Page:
General Education

How the Rest of the World Learns

How the Rest of the World Learns
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Adam D'Arpino July 21, 2014

Despite all the effort schools in the U.S. put to encourage high standardized testing scores, other countries are thriving at cultivating high-scoring students.

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You’ve probably heard that when it comes to primary education, the United States is falling behind. The facts mostly back up this assertion.

In 2012 the United States finished near the middle of the pack of 64 countries that participated in the Program for International Student Assessment (PISA), which tested 15-year-olds in math, reading, and science. While American students’ test scores are lagging behind, different education structures across the globe are helping international students excel in standardized testing.

Education structures and outcomes vary for a huge number of reasons, including culture, history, and infrastructure. You might wonder “How is compulsory education different in other countries?” Here’s a brief outline of six different systems across the globe.


In Brazil school is mandatory for students between the ages of 6 and 14 for 200 days a year, which is a bit higher than the United States average of 180. However the school days are generally shorter due to the high population and limited resources. The mandatory length of a school day is just four hours, although there’s been a movement towards full school days in different parts of the country over the last few years. The school year generally runs from February to June and from August to December, although there’s some variation since the climate varies so widely across the country.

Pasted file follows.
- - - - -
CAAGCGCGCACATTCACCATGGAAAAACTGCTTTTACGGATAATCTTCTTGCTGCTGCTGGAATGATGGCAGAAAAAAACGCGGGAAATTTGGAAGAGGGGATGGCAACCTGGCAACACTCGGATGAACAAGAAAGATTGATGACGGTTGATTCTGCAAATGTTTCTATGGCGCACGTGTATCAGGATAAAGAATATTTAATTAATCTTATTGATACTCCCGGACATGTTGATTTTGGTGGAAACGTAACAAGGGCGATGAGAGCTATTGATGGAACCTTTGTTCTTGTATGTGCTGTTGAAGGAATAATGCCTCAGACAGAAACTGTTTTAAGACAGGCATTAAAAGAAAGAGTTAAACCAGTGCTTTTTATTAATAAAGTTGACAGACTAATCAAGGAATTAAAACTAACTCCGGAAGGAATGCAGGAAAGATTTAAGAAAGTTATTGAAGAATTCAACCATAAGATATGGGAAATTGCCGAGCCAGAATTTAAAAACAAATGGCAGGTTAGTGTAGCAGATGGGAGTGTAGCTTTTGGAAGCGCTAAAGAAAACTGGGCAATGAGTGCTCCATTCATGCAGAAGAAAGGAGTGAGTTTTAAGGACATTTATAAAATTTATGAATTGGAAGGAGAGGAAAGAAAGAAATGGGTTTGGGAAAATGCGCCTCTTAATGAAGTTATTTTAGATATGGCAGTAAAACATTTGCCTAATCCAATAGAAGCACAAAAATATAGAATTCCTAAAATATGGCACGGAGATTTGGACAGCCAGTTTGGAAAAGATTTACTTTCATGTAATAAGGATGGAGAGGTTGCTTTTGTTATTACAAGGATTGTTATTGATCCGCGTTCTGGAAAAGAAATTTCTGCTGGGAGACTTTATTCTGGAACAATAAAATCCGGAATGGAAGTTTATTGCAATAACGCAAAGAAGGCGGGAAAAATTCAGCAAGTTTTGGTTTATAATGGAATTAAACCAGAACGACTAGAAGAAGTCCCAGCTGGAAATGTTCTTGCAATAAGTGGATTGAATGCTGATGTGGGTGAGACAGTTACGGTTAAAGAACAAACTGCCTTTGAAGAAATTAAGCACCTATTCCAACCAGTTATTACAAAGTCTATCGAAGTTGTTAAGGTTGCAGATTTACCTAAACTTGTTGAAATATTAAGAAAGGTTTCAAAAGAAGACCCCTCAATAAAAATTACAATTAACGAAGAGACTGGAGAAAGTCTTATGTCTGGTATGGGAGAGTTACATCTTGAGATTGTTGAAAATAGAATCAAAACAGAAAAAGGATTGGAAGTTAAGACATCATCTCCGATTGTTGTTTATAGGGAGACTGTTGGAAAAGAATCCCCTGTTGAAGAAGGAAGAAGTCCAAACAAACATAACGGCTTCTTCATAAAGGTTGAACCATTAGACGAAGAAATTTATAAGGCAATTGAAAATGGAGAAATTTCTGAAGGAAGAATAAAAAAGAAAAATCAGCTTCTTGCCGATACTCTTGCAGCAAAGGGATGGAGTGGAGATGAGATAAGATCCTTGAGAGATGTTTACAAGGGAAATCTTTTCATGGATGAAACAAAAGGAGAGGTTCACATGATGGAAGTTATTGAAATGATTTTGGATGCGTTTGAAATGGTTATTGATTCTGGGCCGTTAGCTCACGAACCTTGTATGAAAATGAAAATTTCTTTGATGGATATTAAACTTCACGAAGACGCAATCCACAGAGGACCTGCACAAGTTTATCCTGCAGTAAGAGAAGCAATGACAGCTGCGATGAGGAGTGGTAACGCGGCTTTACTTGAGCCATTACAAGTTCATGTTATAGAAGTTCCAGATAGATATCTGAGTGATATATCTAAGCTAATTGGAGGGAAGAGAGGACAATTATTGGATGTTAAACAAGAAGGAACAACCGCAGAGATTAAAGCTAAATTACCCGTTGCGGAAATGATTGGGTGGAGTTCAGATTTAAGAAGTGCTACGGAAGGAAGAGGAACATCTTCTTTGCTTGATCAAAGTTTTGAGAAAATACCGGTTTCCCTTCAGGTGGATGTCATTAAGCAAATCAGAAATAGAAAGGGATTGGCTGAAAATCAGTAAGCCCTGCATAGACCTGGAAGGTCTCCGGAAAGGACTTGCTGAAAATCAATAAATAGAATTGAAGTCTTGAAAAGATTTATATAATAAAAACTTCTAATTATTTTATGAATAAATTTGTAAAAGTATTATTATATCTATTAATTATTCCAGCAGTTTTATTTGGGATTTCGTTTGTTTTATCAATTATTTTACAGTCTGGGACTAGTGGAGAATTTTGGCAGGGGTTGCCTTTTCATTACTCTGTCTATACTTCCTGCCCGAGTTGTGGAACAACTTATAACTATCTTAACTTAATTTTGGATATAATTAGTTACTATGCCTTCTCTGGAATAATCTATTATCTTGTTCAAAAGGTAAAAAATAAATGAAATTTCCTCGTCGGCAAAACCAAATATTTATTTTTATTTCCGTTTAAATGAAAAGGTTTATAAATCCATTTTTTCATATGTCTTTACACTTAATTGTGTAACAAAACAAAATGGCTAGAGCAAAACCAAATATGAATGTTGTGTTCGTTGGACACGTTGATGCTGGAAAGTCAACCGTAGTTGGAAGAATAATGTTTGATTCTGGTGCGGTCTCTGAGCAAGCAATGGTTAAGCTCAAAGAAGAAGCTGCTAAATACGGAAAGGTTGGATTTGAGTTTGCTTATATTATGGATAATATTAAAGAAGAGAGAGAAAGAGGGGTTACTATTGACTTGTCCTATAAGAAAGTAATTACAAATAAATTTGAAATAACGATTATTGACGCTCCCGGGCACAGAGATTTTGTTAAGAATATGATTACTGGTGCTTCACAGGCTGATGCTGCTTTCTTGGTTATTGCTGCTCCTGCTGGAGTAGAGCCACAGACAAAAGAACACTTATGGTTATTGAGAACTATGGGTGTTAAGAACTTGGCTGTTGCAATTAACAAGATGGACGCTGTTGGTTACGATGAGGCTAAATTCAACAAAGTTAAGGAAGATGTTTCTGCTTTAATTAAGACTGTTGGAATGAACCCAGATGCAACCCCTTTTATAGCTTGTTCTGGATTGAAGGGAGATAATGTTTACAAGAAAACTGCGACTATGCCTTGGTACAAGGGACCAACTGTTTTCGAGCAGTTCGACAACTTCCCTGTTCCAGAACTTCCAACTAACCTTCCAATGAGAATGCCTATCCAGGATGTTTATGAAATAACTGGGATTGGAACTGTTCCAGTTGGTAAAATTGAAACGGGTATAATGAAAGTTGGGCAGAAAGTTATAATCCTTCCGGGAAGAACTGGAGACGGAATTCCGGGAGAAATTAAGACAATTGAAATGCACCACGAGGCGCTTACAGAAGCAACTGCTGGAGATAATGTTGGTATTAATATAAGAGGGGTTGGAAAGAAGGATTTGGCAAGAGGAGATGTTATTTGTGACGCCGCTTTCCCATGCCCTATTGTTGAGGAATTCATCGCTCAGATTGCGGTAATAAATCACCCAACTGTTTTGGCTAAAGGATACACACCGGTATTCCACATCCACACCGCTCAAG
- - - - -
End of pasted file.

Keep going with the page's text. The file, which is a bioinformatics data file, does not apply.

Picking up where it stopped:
Canada may have one of the most impressive public education systems in the world, outpacing the USA in test scores for science, math and reading. Like the USA, their primary public schooling system runs from September to late June, and is mostly overseen by a combination of provincial and local governments with 180 school days in the year. However there are some differences between the American and Canadian systems, particularly on a province-to-province basis. Ontario recently made a push for full day kindergarten, and in Quebec schooling ends in 11th grade.


Finland has one of the most unorthodox (and successful) primary school systems in the world. Students start at 7, incredibly late by comparison to other industrialized countries, and school is largely homework free until the early teenage years. According to a New York Times article on Finnish education, the nation largely views the high demands placed on kids in other countries to be “a violation of children’s right to be children.” Primary education lasts from age seven until age sixteen, where for the first six years the students aren’t graded. School days range between five to seven “lesson hours.” It might sound a bit lax, but their system has proven results. Finland frequently ranks at or near the top of European education surveys.